‘A Conversation with Kim Durand’

LiveMaas_Kim Durand

For this week’s installment of my #LiveMaas blog, we will continue our focus on Leadership in Athletics.  In an effort to bring the best content possible to my readers, I am excited to interview Kim Durand, the Senior Associate Director of Athletics for Student Development at the University of Washington.  

In her role, Kim manages all student-athlete academic services.  Additionally, she works actively on enhancing the life skills of student-athletes, as well as race and diversity initiatives. 

Durand is also actively engaged in the National Association of Academic Advisors for Athletics (N4A).  She served as the National President from 2014-15 and is currently the Liaison and Coordinator for the NFL Trust Degree Completion Program. 

In 2010, Durand received the N4A Model Practice award for her work creating the University of Washington’s summer LEAP program.  She was awarded the 2011 N4A Lan Hewlitt award, recognizing sustained professional service in the field of academic advising for student-athletes and significant contributions to the field through professional involvement, development and leadership in university affairs. 

Kim earned her Bachelor’s degree in Rhetoric & Communication and Psychology in 1991 from the University of Oregon.  She went on to earn her Master’s in Educational Policy & Management, with an emphasis in higher education administration.  

WM:  I am especially excited about our second interview as Kim has been someone I, as well as many in our field, have looked up to as a leader for a long time.  Kim, Welcome!  And l’m glad to get started.  Due to time, we will condense the text portion of the interview while providing the entire audio link below.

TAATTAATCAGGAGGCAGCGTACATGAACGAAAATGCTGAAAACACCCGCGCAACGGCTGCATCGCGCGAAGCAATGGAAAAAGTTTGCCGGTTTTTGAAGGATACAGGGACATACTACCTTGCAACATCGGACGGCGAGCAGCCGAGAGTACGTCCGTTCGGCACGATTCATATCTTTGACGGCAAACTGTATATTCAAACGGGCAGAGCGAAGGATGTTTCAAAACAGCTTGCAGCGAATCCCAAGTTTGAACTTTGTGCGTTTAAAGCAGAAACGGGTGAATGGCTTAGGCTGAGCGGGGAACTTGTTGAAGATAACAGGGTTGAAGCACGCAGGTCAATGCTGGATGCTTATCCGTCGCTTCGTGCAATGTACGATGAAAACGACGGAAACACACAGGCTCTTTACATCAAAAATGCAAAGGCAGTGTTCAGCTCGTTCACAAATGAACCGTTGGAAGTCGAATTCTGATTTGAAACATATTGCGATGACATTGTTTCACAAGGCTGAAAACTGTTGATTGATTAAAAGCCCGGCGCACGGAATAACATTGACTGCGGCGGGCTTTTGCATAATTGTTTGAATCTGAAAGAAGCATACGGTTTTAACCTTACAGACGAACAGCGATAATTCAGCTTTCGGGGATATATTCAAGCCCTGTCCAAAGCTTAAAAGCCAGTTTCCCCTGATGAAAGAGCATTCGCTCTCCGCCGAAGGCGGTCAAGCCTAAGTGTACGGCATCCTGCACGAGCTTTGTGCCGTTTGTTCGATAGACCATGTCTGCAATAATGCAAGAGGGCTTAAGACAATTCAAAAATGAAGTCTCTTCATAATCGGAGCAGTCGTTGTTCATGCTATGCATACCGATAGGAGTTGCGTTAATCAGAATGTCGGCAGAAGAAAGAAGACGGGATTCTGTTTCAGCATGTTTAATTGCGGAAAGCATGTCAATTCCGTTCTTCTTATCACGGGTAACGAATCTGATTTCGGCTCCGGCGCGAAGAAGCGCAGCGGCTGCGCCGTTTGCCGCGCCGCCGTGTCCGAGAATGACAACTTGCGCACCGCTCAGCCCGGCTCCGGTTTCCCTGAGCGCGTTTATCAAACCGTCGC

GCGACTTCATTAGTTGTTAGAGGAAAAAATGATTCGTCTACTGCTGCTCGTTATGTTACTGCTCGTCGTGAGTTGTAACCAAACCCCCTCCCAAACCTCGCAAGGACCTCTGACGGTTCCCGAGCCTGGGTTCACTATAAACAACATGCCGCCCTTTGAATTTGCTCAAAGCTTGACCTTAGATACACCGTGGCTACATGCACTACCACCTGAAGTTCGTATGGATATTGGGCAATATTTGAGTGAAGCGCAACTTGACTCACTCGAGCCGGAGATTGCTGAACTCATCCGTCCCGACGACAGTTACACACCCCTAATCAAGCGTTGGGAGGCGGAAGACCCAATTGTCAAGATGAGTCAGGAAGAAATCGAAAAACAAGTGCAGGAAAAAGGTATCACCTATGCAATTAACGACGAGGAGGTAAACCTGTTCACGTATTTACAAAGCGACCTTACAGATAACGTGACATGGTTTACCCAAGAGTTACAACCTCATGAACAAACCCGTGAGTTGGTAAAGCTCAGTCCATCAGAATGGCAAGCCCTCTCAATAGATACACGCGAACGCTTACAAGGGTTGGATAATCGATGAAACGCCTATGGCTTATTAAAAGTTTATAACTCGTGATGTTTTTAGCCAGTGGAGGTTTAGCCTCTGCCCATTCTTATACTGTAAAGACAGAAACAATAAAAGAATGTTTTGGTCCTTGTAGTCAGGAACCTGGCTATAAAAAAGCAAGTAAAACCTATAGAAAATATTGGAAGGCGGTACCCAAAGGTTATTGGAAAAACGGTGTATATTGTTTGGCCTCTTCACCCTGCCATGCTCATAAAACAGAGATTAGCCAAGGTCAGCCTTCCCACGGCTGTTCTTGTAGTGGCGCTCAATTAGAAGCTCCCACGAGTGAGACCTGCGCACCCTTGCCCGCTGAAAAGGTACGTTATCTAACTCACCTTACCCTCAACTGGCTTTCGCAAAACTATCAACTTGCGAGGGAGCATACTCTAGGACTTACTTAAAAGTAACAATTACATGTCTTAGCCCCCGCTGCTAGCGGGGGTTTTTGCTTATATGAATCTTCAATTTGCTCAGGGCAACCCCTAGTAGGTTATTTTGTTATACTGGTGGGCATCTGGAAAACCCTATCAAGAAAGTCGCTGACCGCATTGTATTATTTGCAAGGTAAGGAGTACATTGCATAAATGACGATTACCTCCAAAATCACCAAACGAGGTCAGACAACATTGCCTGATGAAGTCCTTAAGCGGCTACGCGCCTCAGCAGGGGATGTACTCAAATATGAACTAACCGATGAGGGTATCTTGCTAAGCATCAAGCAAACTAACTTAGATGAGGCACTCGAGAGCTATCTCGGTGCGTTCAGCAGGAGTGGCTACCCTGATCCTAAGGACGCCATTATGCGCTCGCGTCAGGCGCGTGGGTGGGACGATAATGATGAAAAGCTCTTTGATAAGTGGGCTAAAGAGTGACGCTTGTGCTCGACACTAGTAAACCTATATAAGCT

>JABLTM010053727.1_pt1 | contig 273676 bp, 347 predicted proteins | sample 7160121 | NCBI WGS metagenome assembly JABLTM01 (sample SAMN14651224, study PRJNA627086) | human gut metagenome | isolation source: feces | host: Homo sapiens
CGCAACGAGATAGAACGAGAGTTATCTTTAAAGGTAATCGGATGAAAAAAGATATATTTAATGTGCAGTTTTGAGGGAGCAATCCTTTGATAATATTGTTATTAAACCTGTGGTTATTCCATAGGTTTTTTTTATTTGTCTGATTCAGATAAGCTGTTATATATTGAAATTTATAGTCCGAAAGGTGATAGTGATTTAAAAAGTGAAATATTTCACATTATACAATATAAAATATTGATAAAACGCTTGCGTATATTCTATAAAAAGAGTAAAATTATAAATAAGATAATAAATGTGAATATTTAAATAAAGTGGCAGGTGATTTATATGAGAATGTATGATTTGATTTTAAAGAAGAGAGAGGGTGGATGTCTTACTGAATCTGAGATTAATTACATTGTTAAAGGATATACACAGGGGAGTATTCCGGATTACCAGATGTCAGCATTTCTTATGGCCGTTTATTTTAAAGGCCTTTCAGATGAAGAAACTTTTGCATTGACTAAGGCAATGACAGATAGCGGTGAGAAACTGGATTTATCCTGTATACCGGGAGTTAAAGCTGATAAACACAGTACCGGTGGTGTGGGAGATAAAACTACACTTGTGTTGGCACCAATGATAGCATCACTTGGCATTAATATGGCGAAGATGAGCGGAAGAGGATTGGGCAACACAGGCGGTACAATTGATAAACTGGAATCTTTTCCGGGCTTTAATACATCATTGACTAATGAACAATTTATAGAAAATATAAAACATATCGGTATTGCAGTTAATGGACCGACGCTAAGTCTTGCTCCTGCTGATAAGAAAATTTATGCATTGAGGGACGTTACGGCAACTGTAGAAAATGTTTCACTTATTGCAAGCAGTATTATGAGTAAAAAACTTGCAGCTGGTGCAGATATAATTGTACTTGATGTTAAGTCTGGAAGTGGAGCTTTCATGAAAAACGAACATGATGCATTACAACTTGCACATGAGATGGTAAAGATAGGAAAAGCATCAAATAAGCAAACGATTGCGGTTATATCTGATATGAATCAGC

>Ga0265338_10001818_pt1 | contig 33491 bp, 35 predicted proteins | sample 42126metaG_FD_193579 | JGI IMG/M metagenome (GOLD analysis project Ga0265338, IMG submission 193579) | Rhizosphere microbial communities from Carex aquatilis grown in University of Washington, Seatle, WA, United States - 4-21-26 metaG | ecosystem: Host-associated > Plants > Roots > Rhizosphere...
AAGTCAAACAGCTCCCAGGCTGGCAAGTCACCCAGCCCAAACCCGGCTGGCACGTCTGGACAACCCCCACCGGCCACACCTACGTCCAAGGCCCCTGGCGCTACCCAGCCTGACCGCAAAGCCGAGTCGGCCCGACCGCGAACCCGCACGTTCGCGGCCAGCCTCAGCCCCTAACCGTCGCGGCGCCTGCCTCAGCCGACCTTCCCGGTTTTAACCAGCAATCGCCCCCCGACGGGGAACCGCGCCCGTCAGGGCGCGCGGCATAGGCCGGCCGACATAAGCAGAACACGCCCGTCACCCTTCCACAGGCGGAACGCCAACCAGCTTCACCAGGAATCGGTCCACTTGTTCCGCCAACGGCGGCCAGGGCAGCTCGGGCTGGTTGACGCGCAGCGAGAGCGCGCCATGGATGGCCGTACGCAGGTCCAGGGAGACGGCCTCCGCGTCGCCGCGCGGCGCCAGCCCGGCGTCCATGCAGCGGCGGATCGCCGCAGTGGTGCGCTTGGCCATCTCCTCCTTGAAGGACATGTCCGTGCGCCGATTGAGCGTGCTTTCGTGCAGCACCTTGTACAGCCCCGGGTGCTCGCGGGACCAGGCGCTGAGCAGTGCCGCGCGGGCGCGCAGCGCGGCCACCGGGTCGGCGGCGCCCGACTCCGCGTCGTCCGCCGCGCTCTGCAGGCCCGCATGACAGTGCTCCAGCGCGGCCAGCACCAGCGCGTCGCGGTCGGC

1. WM  Please define your leadership style.

KD:  I didn’t develop my leadership style naturally.  I think, over the years I’ve had in the field, it has evolved.  Both to kind of play to my strengths and based on the leadership lessons I have had at four institutions.  I am definitely a collaborative Leader.  I do like variety of input from constituents, their perspectives – especially staff and student-athletes.  The challenge with that is absorbing that information, processing it, and then as a leader having the confidence to pull the trigger to make a decision.  Priorities for me:  A) Develop those around me (students and staff), helping others grow and develop while being collaborative in nature.  B) Bringing everyone together from a team perspective.  C) Knowing that part of being a leader is having to make tough decisions and have tough conversations.  I am willing to do that and I think that is part of my responsibility; and quite frankly, over my years of experience what I have had to the work hardest on.


  1. WM  Your undergraduate degree is in Rhetoric & Communication and Psychology.  Did you know Student Development was the field you were going to end up in?

      KD:  No!  It is kind of a funny story that I often tell my student-athletes.  Out of high school I intended to be a Psychology major.  I knew I wanted to work with people, I just did not know in what capacity.  I knew just enough about my own skill set and what my passions where – that it would involve people.  I think it is a great illustration of being flexible as an undergraduate and honing your ideas and your life path (or professional path) based on what you find out as you progress through that journey.


3.  WM  I believe the first time we met was at the first Professional Development Institute in 2007; as a member of the Leadership of N4A – can you give us some insight into why PDi was created?